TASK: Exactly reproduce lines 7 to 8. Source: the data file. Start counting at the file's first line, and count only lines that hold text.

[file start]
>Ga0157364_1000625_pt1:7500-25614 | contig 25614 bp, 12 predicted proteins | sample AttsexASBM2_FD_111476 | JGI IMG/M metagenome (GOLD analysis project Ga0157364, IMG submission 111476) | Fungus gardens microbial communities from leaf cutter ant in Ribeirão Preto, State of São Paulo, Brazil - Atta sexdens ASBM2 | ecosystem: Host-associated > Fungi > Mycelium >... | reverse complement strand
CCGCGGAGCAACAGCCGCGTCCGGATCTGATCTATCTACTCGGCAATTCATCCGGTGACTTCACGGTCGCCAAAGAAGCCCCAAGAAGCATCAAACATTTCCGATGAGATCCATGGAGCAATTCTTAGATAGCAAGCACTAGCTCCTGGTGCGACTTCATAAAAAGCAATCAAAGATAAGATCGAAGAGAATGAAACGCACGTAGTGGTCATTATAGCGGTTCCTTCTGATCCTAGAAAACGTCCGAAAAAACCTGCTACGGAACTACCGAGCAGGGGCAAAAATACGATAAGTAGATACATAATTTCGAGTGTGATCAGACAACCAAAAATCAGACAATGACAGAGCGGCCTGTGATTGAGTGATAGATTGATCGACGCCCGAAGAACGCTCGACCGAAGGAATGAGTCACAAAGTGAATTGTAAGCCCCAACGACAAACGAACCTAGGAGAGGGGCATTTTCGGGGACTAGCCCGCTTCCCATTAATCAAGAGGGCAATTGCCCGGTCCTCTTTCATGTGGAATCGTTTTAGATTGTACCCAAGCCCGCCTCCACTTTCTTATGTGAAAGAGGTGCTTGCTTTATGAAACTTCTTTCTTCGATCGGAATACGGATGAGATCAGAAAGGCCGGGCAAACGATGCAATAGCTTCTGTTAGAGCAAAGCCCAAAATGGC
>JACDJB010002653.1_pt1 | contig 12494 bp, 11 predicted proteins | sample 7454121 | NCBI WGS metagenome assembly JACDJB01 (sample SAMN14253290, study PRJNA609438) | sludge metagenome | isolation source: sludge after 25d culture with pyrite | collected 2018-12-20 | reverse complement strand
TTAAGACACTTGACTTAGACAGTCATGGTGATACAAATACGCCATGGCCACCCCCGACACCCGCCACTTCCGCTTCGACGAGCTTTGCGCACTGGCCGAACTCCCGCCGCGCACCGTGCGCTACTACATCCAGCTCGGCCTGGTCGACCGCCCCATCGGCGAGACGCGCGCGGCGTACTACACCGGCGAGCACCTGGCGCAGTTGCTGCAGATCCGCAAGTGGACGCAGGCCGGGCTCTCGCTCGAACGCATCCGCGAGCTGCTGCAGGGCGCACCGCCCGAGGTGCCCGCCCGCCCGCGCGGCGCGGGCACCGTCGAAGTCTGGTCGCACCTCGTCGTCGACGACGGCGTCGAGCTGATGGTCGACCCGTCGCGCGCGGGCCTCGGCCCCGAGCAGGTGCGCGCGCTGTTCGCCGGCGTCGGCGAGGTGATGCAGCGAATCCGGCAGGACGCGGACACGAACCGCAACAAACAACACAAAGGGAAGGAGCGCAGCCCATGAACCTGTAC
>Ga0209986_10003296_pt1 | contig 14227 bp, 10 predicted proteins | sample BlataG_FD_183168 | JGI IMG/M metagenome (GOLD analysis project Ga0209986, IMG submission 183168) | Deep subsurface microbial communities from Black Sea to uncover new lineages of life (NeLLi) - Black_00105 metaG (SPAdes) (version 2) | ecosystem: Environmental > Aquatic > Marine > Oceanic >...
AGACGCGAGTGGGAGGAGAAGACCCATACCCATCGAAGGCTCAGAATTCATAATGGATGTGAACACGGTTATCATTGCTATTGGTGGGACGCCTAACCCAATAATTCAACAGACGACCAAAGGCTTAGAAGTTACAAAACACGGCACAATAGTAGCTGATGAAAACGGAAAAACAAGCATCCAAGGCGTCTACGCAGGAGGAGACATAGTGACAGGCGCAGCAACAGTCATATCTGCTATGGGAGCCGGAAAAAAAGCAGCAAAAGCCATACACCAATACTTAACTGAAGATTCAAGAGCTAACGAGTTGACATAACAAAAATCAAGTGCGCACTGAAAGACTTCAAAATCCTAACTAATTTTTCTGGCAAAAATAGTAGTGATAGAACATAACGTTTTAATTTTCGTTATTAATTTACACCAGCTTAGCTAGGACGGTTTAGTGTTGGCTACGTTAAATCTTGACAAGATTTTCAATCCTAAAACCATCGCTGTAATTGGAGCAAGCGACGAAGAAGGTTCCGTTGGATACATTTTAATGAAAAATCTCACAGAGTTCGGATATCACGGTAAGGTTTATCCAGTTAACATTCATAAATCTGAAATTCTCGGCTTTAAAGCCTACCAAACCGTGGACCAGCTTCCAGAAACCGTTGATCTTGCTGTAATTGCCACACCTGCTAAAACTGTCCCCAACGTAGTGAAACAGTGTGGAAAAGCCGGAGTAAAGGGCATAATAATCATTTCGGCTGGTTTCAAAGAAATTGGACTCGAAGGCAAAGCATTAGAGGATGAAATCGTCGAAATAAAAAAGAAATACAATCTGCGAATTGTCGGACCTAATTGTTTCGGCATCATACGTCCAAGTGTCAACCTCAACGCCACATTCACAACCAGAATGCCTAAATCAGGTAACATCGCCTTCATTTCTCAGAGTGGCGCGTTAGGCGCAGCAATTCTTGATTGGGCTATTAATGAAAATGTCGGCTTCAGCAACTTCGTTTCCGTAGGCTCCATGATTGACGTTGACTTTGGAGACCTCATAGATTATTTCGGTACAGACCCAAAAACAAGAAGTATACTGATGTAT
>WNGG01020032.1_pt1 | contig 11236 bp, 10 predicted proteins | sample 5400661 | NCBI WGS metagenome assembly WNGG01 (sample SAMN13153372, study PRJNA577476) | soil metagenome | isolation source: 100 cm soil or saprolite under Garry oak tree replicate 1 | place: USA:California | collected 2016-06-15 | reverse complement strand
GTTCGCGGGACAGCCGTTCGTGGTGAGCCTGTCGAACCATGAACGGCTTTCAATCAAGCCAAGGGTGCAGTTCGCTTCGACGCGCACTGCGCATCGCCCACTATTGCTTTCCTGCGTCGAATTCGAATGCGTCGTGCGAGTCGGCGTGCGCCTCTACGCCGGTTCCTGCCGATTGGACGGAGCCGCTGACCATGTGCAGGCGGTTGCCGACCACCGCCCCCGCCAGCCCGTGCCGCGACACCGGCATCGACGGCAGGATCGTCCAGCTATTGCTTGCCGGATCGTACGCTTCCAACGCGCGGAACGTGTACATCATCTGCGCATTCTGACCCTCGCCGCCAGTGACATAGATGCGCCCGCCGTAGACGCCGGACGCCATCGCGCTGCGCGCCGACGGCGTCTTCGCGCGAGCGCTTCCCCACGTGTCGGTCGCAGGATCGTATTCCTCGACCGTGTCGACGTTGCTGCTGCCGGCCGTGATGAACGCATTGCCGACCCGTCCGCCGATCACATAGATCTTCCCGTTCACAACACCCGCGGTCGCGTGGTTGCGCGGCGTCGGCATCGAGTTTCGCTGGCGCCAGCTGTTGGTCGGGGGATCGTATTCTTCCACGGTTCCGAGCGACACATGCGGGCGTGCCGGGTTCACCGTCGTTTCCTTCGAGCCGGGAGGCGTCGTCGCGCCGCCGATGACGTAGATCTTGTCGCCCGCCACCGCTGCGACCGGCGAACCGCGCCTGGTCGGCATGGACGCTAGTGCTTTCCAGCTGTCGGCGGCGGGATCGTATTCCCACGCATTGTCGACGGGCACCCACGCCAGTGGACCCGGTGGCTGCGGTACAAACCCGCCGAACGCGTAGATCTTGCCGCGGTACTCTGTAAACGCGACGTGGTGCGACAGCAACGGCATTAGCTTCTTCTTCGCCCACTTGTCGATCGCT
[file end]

>WNGG01020032.1_pt1 | contig 11236 bp, 10 predicted proteins | sample 5400661 | NCBI WGS metagenome assembly WNGG01 (sample SAMN13153372, study PRJNA577476) | soil metagenome | isolation source: 100 cm soil or saprolite under Garry oak tree replicate 1 | place: USA:California | collected 2016-06-15 | reverse complement strand
GTTCGCGGGACAGCCGTTCGTGGTGAGCCTGTCGAACCATGAACGGCTTTCAATCAAGCCAAGGGTGCAGTTCGCTTCGACGCGCACTGCGCATCGCCCACTATTGCTTTCCTGCGTCGAATTCGAATGCGTCGTGCGAGTCGGCGTGCGCCTCTACGCCGGTTCCTGCCGATTGGACGGAGCCGCTGACCATGTGCAGGCGGTTGCCGACCACCGCCCCCGCCAGCCCGTGCCGCGACACCGGCATCGACGGCAGGATCGTCCAGCTATTGCTTGCCGGATCGTACGCTTCCAACGCGCGGAACGTGTACATCATCTGCGCATTCTGACCCTCGCCGCCAGTGACATAGATGCGCCCGCCGTAGACGCCGGACGCCATCGCGCTGCGCGCCGACGGCGTCTTCGCGCGAGCGCTTCCCCACGTGTCGGTCGCAGGATCGTATTCCTCGACCGTGTCGACGTTGCTGCTGCCGGCCGTGATGAACGCATTGCCGACCCGTCCGCCGATCACATAGATCTTCCCGTTCACAACACCCGCGGTCGCGTGGTTGCGCGGCGTCGGCATCGAGTTTCGCTGGCGCCAGCTGTTGGTCGGGGGATCGTATTCTTCCACGGTTCCGAGCGACACATGCGGGCGTGCCGGGTTCACCGTCGTTTCCTTCGAGCCGGGAGGCGTCGTCGCGCCGCCGATGACGTAGATCTTGTCGCCCGCCACCGCTGCGACCGGCGAACCGCGCCTGGTCGGCATGGACGCTAGTGCTTTCCAGCTGTCGGCGGCGGGATCGTATTCCCACGCATTGTCGACGGGCACCCACGCCAGTGGACCCGGTGGCTGCGGTACAAACCCGCCGAACGCGTAGATCTTGCCGCGGTACTCTGTAAACGCGACGTGGTGCGACAGCAACGGCATTAGCTTCTTCTTCGCCCACTTGTCGATCGCT